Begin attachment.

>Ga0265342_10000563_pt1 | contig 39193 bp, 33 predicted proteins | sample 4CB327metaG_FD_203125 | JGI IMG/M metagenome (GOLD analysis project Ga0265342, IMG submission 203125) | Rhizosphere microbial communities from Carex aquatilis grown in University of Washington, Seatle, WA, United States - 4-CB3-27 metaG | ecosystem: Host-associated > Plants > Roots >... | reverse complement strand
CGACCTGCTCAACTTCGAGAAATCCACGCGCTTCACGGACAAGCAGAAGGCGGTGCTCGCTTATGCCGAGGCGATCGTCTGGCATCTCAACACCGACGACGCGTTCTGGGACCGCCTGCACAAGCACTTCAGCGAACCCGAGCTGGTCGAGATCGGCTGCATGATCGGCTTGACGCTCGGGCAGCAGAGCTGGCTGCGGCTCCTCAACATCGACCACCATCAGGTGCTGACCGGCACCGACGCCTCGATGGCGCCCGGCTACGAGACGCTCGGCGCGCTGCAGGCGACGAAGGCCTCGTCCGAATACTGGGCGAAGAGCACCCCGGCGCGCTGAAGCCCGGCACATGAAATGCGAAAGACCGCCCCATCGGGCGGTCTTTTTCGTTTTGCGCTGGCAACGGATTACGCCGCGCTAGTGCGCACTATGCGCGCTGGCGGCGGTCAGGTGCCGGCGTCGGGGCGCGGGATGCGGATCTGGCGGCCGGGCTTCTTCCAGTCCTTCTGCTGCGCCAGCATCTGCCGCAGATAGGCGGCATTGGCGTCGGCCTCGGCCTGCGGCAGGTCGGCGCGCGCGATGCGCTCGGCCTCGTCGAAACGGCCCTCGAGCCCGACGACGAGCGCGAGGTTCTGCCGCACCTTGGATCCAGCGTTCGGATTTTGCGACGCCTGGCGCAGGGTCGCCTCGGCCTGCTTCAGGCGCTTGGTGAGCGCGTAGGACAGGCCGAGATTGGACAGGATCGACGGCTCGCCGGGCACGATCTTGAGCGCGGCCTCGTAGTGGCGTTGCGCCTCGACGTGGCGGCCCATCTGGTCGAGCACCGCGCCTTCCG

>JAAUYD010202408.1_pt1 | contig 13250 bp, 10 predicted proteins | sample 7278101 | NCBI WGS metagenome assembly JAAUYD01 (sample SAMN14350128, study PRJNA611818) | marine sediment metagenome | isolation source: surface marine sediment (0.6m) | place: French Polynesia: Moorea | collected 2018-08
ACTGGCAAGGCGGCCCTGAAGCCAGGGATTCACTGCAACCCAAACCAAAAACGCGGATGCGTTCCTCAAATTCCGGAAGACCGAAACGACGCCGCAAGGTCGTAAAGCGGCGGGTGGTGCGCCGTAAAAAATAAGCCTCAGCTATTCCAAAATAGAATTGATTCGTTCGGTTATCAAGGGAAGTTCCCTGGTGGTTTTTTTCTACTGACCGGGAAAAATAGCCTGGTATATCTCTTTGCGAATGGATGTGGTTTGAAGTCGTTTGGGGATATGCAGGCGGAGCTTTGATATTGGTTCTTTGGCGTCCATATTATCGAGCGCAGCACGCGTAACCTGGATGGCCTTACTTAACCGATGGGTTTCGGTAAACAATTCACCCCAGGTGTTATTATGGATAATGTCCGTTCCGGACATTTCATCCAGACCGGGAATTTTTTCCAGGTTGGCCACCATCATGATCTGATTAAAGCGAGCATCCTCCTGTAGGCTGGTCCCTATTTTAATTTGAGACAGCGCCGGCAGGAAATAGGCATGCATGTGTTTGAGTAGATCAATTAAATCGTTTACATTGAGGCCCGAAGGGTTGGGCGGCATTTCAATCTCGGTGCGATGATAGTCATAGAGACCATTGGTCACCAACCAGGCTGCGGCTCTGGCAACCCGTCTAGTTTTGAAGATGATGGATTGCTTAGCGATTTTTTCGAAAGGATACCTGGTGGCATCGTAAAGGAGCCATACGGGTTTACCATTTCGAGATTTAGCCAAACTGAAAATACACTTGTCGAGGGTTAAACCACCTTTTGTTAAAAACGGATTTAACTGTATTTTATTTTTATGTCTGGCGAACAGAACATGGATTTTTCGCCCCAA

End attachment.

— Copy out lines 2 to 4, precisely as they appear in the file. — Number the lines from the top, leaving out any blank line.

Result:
CGACCTGCTCAACTTCGAGAAATCCACGCGCTTCACGGACAAGCAGAAGGCGGTGCTCGCTTATGCCGAGGCGATCGTCTGGCATCTCAACACCGACGACGCGTTCTGGGACCGCCTGCACAAGCACTTCAGCGAACCCGAGCTGGTCGAGATCGGCTGCATGATCGGCTTGACGCTCGGGCAGCAGAGCTGGCTGCGGCTCCTCAACATCGACCACCATCAGGTGCTGACCGGCACCGACGCCTCGATGGCGCCCGGCTACGAGACGCTCGGCGCGCTGCAGGCGACGAAGGCCTCGTCCGAATACTGGGCGAAGAGCACCCCGGCGCGCTGAAGCCCGGCACATGAAATGCGAAAGACCGCCCCATCGGGCGGTCTTTTTCGTTTTGCGCTGGCAACGGATTACGCCGCGCTAGTGCGCACTATGCGCGCTGGCGGCGGTCAGGTGCCGGCGTCGGGGCGCGGGATGCGGATCTGGCGGCCGGGCTTCTTCCAGTCCTTCTGCTGCGCCAGCATCTGCCGCAGATAGGCGGCATTGGCGTCGGCCTCGGCCTGCGGCAGGTCGGCGCGCGCGATGCGCTCGGCCTCGTCGAAACGGCCCTCGAGCCCGACGACGAGCGCGAGGTTCTGCCGCACCTTGGATCCAGCGTTCGGATTTTGCGACGCCTGGCGCAGGGTCGCCTCGGCCTGCTTCAGGCGCTTGGTGAGCGCGTAGGACAGGCCGAGATTGGACAGGATCGACGGCTCGCCGGGCACGATCTTGAGCGCGGCCTCGTAGTGGCGTTGCGCCTCGACGTGGCGGCCCATCTGGTCGAGCACCGCGCCTTCCG

>JAAUYD010202408.1_pt1 | contig 13250 bp, 10 predicted proteins | sample 7278101 | NCBI WGS metagenome assembly JAAUYD01 (sample SAMN14350128, study PRJNA611818) | marine sediment metagenome | isolation source: surface marine sediment (0.6m) | place: French Polynesia: Moorea | collected 2018-08
ACTGGCAAGGCGGCCCTGAAGCCAGGGATTCACTGCAACCCAAACCAAAAACGCGGATGCGTTCCTCAAATTCCGGAAGACCGAAACGACGCCGCAAGGTCGTAAAGCGGCGGGTGGTGCGCCGTAAAAAATAAGCCTCAGCTATTCCAAAATAGAATTGATTCGTTCGGTTATCAAGGGAAGTTCCCTGGTGGTTTTTTTCTACTGACCGGGAAAAATAGCCTGGTATATCTCTTTGCGAATGGATGTGGTTTGAAGTCGTTTGGGGATATGCAGGCGGAGCTTTGATATTGGTTCTTTGGCGTCCATATTATCGAGCGCAGCACGCGTAACCTGGATGGCCTTACTTAACCGATGGGTTTCGGTAAACAATTCACCCCAGGTGTTATTATGGATAATGTCCGTTCCGGACATTTCATCCAGACCGGGAATTTTTTCCAGGTTGGCCACCATCATGATCTGATTAAAGCGAGCATCCTCCTGTAGGCTGGTCCCTATTTTAATTTGAGACAGCGCCGGCAGGAAATAGGCATGCATGTGTTTGAGTAGATCAATTAAATCGTTTACATTGAGGCCCGAAGGGTTGGGCGGCATTTCAATCTCGGTGCGATGATAGTCATAGAGACCATTGGTCACCAACCAGGCTGCGGCTCTGGCAACCCGTCTAGTTTTGAAGATGATGGATTGCTTAGCGATTTTTTCGAAAGGATACCTGGTGGCATCGTAAAGGAGCCATACGGGTTTACCATTTCGAGATTTAGCCAAACTGAAAATACACTTGTCGAGGGTTAAACCACCTTTTGTTAAAAACGGATTTAACTGTATTTTATTTTTATGTCTGGCGAACAGAACATGGATTTTTCGCCCCAA